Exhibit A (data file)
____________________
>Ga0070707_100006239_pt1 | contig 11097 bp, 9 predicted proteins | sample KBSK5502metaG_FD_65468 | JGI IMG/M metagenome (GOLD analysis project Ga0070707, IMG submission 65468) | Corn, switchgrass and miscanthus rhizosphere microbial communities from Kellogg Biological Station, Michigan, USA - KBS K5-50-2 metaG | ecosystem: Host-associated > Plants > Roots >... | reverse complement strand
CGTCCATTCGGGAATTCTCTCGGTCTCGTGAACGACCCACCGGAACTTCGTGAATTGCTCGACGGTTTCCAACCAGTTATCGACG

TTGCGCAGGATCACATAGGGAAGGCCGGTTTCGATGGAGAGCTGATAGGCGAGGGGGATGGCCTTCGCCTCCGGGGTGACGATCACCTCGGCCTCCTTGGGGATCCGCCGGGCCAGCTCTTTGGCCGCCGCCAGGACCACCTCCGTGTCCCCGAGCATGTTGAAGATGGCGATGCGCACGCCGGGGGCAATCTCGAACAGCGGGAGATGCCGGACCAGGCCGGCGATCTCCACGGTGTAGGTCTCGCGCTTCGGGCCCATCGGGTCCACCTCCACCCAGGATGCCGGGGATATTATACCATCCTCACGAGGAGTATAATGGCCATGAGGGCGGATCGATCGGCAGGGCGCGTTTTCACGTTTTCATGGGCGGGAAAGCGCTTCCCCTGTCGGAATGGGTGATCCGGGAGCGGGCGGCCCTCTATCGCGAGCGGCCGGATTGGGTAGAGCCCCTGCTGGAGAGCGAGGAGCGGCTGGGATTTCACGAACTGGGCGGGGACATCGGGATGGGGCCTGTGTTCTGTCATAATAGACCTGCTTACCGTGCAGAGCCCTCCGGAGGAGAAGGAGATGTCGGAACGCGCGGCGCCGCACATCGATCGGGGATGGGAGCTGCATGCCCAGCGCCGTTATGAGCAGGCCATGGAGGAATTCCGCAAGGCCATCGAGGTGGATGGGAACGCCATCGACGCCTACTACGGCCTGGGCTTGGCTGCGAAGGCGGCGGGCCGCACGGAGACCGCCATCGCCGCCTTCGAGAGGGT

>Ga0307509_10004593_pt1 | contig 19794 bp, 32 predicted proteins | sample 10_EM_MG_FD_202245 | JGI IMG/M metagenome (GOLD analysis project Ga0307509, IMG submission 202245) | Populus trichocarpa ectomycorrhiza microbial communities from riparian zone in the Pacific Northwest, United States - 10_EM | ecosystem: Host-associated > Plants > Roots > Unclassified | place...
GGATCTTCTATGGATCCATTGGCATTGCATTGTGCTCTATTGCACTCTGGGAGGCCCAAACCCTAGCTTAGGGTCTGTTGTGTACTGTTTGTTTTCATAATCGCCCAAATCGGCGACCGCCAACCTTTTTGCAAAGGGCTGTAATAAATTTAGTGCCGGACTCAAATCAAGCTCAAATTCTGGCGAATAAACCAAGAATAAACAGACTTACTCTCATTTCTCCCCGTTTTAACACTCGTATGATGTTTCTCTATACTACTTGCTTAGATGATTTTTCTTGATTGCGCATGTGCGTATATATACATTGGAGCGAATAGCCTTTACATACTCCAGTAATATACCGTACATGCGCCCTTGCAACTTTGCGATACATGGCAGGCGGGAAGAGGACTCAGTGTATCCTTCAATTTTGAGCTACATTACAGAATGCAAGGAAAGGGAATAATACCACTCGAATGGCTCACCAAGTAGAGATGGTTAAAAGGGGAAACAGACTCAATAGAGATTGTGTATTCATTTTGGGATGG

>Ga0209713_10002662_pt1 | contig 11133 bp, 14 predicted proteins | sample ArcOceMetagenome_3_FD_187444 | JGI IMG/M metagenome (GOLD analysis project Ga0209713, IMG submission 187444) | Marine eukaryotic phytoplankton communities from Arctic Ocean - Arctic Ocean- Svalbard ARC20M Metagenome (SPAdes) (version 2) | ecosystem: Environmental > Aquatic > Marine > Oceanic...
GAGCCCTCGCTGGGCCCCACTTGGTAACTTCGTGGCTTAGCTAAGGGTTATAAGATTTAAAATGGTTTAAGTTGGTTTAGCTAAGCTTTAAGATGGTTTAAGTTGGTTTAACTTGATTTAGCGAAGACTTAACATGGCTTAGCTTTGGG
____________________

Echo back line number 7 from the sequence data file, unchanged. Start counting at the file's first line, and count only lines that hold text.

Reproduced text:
GAGCCCTCGCTGGGCCCCACTTGGTAACTTCGTGGCTTAGCTAAGGGTTATAAGATTTAAAATGGTTTAAGTTGGTTTAGCTAAGCTTTAAGATGGTTTAAGTTGGTTTAACTTGATTTAGCGAAGACTTAACATGGCTTAGCTTTGGG